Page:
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Thursday, May 25, 2006
Doubts About the Space Elevator
One of the most intriguing and unusual ideas regarding space travel has been the proposal to build an elevator that could transport cargo and people into near-Earth orbit. The elevator would consist of a cable made of carbon nanotubes, structures that have incredible strength given their size. The cable would stretch from the Earth's surface to a satellite in geosynchronous orbit - about 60,000 miles high. When in place, one could simply ascend the cable, without need for rocket propulsion.

The cable, actually a ribbon of nanotubes about the thickness of a sheet of paper, and about a meter wide, would have to withstand a tension of 62 gigapascals (GPa)- which is roughly the tension that would be exerted on a rope by 200,000 people playing tug-of-war. Nanotubes have already been shown to be capable of withstanding nearly twice that amount, which have led many to believe that this is actually a viable project. A Dallas-based company founded by a former NASA researcher, Carbon Designs, has plans to build an operational elevator within three years (if they can raise sufficient funds).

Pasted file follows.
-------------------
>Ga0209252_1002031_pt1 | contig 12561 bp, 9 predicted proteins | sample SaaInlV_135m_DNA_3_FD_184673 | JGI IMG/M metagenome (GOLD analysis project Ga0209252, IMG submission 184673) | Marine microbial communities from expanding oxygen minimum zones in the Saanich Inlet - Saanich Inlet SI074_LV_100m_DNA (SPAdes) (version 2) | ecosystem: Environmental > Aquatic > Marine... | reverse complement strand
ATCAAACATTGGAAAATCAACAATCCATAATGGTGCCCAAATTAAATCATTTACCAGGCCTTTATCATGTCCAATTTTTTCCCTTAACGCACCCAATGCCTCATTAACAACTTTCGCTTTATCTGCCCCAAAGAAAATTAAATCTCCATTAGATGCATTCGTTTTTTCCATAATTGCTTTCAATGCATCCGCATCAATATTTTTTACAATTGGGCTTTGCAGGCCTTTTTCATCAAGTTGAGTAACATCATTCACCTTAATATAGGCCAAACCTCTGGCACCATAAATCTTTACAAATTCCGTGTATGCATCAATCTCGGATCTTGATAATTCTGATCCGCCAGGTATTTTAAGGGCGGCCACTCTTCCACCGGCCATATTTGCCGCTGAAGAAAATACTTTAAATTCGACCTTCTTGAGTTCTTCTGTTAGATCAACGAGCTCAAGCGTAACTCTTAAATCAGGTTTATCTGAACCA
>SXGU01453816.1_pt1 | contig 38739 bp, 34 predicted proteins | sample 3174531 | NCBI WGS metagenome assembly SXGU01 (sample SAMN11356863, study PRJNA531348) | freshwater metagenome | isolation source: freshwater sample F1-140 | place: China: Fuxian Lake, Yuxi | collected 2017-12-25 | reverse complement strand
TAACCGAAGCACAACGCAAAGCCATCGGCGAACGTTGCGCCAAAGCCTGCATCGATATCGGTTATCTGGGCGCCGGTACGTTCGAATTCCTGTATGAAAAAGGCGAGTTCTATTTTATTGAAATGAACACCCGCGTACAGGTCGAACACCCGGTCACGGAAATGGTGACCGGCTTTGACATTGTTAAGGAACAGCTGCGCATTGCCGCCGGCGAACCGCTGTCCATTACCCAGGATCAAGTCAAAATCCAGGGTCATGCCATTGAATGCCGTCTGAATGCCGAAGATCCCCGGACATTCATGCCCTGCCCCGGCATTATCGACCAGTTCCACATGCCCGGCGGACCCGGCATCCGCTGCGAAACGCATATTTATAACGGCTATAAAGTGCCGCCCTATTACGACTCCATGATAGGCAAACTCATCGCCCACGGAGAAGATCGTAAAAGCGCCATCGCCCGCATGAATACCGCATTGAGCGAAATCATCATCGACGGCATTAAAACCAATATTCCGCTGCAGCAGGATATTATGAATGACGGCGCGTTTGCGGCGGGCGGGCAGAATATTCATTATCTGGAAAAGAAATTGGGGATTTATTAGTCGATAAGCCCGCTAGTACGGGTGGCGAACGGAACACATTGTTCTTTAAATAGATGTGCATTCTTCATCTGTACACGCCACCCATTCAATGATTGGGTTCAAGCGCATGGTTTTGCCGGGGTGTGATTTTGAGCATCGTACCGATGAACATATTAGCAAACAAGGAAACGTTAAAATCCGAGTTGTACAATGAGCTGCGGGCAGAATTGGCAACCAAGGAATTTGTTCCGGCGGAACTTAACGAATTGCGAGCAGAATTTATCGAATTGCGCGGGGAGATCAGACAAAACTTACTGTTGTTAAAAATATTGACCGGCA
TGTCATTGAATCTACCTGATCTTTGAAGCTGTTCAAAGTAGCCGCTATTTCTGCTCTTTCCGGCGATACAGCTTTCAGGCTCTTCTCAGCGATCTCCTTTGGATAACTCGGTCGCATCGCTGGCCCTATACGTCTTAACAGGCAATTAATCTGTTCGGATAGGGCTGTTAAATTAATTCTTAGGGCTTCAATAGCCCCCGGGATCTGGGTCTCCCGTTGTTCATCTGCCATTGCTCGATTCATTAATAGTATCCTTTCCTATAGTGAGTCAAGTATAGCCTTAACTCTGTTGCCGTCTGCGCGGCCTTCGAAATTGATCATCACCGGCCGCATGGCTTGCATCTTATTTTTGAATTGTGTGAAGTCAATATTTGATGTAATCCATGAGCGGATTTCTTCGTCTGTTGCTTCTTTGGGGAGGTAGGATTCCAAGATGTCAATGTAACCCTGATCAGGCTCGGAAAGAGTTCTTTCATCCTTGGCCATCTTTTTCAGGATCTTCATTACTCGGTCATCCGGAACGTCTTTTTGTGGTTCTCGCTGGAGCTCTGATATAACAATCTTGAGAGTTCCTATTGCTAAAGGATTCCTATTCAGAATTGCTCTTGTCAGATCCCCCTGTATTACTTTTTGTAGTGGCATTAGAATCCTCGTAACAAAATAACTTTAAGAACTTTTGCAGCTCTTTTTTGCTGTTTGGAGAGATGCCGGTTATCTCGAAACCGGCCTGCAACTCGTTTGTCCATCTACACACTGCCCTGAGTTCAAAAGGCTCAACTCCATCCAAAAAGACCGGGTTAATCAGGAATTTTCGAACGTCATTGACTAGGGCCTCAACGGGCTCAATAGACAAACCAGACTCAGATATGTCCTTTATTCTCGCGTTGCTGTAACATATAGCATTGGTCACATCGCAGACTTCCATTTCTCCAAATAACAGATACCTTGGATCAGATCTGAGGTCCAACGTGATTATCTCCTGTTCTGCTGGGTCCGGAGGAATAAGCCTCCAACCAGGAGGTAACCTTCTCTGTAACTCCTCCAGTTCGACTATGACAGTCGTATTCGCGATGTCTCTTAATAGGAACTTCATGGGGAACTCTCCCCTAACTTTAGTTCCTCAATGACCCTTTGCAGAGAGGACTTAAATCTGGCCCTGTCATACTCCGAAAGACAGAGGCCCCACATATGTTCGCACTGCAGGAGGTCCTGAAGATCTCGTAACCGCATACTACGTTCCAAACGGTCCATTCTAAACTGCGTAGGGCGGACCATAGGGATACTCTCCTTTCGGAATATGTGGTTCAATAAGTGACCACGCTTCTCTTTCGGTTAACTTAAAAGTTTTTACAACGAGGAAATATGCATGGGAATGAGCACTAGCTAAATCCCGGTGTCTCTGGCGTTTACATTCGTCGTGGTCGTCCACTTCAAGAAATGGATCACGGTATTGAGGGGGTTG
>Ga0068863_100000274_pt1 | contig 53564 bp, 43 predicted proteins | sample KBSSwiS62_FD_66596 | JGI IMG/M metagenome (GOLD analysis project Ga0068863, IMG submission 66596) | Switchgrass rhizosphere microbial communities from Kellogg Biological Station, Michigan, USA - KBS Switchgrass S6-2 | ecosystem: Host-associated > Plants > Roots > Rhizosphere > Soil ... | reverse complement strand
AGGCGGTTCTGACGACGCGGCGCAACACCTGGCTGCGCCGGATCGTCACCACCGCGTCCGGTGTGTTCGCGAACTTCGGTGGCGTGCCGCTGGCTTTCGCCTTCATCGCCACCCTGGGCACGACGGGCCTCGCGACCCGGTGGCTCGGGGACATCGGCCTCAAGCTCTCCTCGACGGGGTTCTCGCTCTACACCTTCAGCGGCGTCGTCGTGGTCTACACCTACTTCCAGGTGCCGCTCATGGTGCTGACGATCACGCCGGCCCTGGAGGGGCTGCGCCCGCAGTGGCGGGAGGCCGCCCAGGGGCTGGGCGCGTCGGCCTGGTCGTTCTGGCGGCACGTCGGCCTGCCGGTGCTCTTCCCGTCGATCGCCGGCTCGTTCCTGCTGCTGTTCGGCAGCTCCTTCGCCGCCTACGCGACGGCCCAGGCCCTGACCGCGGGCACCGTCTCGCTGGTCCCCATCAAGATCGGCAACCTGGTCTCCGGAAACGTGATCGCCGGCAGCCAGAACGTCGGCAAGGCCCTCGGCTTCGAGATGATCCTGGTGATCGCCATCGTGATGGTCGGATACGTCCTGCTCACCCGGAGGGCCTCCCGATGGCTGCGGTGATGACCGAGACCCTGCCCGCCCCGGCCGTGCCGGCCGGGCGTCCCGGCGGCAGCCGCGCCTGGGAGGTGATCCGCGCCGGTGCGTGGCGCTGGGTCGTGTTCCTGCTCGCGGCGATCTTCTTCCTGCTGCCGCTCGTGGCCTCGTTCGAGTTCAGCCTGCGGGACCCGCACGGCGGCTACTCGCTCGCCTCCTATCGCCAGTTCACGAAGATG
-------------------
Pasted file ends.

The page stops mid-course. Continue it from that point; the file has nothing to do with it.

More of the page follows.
But a recent paper in the Journal of Physics, reported in Nature, concludes that inevitable minor imperfections in the manufacturing process would lead to a significant and fatal weakness in the ribbon.
Laboratory tests have shown that individual nanotubes can withstand an average of about 100 GPa, an unusual strength that comes courtesy of their crystalline structure. But if a nanotube is missing just one carbon atom, this can reduce its strength by as much as 30%. And a bulk material made from such tubes is even weaker. Most fibres made from nanotubes have so far had a strength much lower than 1 GPa.
...even if flawless nanotubes could be made for the space elevator, damage from micrometeorites and even erosion by oxygen atoms would render them weak. So can a space elevator be made? "With the technology available today? Never"
Well, the entrepreneurs are not dissuaded, but it does seem that there are some new challenges to overcome.

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